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March 16, 2005



Does it really matter if 80/20 becomes 50/50? Isn't the real key to convince retailers they'll get a higher return on marginal dollars spent on extending the tail rather than creating more or bigger hits? Depending on the cost, that could be true even in an 80/20 world.

Or did I miss the whole point of this post? I did find it pretty confusing.

Christopher Kemp

Your division in #1 between niche and hit (or 20 and 80) may be arbitrary, but it's readily visible. Few would disagree that it makes sense, and it works for the generalizations you're making.

cori schlegel

I agree with Chrisopher; you don't need to apply Pareto's rule in such a rigid fashion as long as you make it clear that you're using it in a more, um, metaphorical sense.

Most readers won't look to apply it with rigor to their thinking about your ideas and as long as you disclaim your looseness I don't think it's an issue.


There are a lot of curves that can meet the 80:20 rule. According to one source (http://www.hpl.hp.com/research/idl/papers/ranking/ranking.html) the Pareto curve is of the form:

y = x ^ -a

where a is a parameter that describes the curve. Has anyone poked around and snarfed a few A9 usage statistics or Amazon rankings to figure out what this parameter is for various phenomena.

The integral, that is, cumulative sales assuming constant pricing, is clearly just another Pareto curve of a different order and scaling.

Lowering prices or increasing marketing of items on the long tail should just move things up and down the curve and change its scale, not its overall shape. If not, you run into the smallest uninteresting number problem and get things like the best selling poorly selling DVD title not quite a blockbuster list.

In the real world, a seller has to pick a range of stuff to sell. Some go for the meaty high end. Some move farther down the list, and then charge a premium. Very few Chagalls are sold every year, but selling one can be lucrative.

Sellers have limits on the range of items they can sell, that is, the range of the integral of the curve that determines how much money they make. Long tail businesses can cover a VERY broad range with an extremely low cost of goods sold.

You can fit the curve and tweak all sorts of numbers, but the real thing is how this trend towards increasing range works. Computerization enables chains of stores who share software and other infrastructure. This can reduce the variety of goods sold, but if you compare a modern supermarket with its SKUs and PLUs and a corner bodega, the supermarket probably stocks more different goods.

We are moving to both increasing standardization and increasing variety. (Hmm, do I believe that?)


Chris, you still haven't solved the producer's paradox. Of a finite amount of resources (time+money+people), how should a producer choose between projects with which to invest and support? Some projects cannot be done on commision alone like between an author and a publisher of an already finished work.

Theatrical movies require substantial upfront investment and Hollywood studios must decide how to allocate their budgets between competing projects. Blockbuster films are often greenlighted because studio executives have confidence that at least a substantial portion of them will recoup their costs in the aggregate. They cannot toss a few bucks at just any Tom, Dick, or Marry screenwriter who may think his script will reach some niche audience.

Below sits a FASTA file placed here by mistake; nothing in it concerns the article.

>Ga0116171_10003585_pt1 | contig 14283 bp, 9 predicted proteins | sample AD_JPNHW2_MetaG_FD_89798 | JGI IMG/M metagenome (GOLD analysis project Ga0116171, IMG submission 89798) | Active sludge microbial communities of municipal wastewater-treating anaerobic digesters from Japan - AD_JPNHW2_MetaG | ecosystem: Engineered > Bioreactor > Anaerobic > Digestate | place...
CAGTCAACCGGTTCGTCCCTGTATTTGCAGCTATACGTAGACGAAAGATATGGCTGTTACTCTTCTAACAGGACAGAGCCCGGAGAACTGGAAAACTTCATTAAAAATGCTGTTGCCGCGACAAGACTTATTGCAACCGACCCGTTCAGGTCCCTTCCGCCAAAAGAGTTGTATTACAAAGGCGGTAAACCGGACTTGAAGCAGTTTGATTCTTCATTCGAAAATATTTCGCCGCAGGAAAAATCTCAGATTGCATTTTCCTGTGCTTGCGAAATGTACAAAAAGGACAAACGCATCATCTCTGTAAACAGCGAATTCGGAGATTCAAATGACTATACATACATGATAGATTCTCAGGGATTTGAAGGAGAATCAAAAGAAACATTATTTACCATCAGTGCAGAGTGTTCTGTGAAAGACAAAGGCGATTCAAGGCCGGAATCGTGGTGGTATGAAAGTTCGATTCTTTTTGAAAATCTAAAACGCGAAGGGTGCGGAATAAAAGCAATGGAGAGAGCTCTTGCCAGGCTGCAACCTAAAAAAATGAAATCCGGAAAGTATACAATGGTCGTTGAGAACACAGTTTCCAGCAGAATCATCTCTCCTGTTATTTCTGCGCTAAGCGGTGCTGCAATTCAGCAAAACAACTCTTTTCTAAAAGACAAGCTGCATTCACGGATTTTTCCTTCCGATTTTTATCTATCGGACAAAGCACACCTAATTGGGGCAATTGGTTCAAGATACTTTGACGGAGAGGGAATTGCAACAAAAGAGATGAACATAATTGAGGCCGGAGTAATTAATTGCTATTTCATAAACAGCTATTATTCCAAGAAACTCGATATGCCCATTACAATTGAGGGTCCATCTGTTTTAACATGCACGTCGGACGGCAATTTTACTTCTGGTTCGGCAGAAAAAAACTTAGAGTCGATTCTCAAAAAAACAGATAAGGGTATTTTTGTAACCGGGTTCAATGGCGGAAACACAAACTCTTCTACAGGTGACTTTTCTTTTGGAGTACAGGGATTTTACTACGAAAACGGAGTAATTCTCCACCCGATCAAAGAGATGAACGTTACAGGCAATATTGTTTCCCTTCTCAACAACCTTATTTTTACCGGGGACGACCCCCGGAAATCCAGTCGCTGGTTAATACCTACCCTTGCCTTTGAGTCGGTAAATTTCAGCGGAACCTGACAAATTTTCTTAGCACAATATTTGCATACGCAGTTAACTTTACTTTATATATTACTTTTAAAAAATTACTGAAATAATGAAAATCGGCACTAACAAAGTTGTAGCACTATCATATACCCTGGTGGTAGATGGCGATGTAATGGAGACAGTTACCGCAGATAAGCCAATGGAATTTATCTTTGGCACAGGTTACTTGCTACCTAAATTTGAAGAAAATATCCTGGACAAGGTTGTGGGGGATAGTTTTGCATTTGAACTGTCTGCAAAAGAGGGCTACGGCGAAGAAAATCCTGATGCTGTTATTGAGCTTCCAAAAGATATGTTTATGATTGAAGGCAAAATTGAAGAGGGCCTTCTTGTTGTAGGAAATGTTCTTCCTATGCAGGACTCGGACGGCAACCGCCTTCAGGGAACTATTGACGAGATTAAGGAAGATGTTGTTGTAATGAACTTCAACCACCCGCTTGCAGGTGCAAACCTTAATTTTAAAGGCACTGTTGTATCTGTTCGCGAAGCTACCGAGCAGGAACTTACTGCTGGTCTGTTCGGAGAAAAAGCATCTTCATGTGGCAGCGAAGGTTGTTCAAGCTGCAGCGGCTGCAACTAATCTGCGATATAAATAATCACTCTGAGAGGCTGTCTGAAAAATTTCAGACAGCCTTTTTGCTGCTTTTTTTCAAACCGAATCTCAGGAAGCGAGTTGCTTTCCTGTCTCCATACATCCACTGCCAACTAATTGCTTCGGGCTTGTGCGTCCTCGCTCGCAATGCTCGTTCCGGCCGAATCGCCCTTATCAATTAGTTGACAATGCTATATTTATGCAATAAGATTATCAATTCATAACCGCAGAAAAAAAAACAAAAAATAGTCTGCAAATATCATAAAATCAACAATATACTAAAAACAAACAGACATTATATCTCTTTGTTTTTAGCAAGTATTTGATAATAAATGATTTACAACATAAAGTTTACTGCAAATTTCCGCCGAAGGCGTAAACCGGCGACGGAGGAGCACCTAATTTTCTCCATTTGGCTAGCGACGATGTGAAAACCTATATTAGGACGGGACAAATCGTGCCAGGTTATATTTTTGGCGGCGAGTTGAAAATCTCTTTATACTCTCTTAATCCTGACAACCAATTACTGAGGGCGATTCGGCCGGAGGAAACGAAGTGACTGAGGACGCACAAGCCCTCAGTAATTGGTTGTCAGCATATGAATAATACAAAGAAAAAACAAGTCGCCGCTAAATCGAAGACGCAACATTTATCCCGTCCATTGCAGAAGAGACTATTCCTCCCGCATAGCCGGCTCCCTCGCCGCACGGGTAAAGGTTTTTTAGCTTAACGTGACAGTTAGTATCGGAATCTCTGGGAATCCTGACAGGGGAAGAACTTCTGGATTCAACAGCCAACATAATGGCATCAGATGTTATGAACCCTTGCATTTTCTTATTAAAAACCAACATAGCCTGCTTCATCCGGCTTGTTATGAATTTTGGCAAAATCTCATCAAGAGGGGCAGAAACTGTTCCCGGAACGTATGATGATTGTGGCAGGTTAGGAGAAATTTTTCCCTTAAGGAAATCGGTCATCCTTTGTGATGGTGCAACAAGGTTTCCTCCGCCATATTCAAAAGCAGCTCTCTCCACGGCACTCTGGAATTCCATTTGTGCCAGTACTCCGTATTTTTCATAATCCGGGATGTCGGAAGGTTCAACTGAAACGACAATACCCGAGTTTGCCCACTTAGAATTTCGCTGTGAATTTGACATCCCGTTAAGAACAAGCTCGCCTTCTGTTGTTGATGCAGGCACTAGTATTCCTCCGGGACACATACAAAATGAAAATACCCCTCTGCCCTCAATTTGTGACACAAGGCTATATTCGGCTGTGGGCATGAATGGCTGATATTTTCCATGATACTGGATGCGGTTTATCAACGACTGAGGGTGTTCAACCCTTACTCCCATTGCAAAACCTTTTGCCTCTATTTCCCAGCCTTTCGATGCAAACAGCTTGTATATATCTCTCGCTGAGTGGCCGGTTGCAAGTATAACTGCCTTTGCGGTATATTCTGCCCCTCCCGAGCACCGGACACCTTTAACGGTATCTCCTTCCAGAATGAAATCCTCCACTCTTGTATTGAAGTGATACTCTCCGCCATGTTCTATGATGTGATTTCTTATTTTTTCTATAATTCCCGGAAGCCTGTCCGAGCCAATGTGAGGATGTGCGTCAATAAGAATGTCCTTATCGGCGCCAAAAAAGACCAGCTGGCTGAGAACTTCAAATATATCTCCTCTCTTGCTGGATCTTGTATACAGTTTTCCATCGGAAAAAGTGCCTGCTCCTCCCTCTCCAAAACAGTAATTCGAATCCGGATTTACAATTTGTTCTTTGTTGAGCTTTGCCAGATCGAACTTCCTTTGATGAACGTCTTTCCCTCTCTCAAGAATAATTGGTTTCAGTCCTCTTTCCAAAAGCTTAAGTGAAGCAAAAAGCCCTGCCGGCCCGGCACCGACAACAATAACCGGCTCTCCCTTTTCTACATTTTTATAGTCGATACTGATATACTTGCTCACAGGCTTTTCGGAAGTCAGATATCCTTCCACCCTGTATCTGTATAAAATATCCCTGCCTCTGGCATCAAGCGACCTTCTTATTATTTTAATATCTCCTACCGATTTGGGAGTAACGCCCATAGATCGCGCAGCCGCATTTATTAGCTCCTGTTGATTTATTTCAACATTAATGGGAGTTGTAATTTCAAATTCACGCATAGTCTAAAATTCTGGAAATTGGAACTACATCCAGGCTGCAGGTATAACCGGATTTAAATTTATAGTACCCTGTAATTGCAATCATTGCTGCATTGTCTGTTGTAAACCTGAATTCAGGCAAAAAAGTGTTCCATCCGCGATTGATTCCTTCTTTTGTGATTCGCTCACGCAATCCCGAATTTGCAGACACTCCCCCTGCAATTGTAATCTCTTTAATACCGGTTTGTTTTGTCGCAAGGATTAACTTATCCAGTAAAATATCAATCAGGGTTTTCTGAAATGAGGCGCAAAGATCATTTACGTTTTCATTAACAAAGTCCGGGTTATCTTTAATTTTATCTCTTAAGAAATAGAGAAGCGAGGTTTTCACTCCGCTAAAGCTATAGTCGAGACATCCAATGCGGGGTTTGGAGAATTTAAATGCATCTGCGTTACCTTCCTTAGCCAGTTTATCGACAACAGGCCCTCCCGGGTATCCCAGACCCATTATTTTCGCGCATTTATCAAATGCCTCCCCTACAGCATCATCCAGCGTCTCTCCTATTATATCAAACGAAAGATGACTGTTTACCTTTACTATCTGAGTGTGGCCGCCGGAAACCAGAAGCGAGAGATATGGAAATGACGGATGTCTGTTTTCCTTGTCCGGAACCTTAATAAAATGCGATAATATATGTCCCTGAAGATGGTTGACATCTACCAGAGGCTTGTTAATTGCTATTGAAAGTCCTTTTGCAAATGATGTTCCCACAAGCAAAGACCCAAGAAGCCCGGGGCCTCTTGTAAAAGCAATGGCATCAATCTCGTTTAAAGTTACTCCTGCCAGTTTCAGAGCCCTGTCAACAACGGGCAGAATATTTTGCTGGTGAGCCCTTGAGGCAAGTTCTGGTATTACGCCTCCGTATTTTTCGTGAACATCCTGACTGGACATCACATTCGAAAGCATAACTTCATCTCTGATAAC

Also, remember that of the SAG membership, only a select few become household names and enjoy the benefits of celebrity. Hollywood has no supply problem of wannabe stars, yet studios still recruit the same handful of costly actors and actresses to headline their films.

Francis Hamit

In my own electronic publishing through Amazon and the other online retailers, I've noticed that a few titles carry most of the volume. Since the topics are all over the map, I suspect that there is a bandwagon effect here. They continue to sell well because they've sold well in previous months and are nearer the beginning of the list.

I'm still waiting for the Google Print program to kick in. (We are "processed" but not "live" yet.) I'm hoping that sampling will make a difference and I suspect that ads revenues might be as important (or even more so) than actual sales.

We continue to add titles, but recently sales of single articles at $1.95 have been far more than bundled product, even though the cost per article is lower. It has become obvious that price alone will not sell a title.

Jakob Nielsen

You will never reach a 50/50 distribution in the sense that the top 50% of products account for 50% of the revenue. That would mean a completely flat demand curve where everybody were exactly equal. There are very few markets where that can be expected. In almost every domain, some things are more popular than others.

Note, that when you talk about an x/y distrubition, it's not necessary that x+y=100. For example, there could be a 60/20 distribution, where 60% of your revenues came from the top-selling 20% of products. That's a likely direction for the Pareto principle to move if the Long Tail shows sufficient strength.

Finally, note the difference between manufacturers and resellers. For the manufacturer (e.g., movie studio), it only makes sense to product best-selling products, if only they could identify in advance what those would be. But for the resellers, it makes sense to stock tail-like products since they don't have to carry the investment in producing these non-best-sellers in the first place.

(Also, for the manufacturer, once a dud is produced, the fixed cost is a sunk cost and doesn't matter to the marginal thinking about what to do next. So if the variable cost of keeping a non-bestseller in inventory are less than the contribution margin from sales, then you should keep selling it, even if you regret having invested in it.)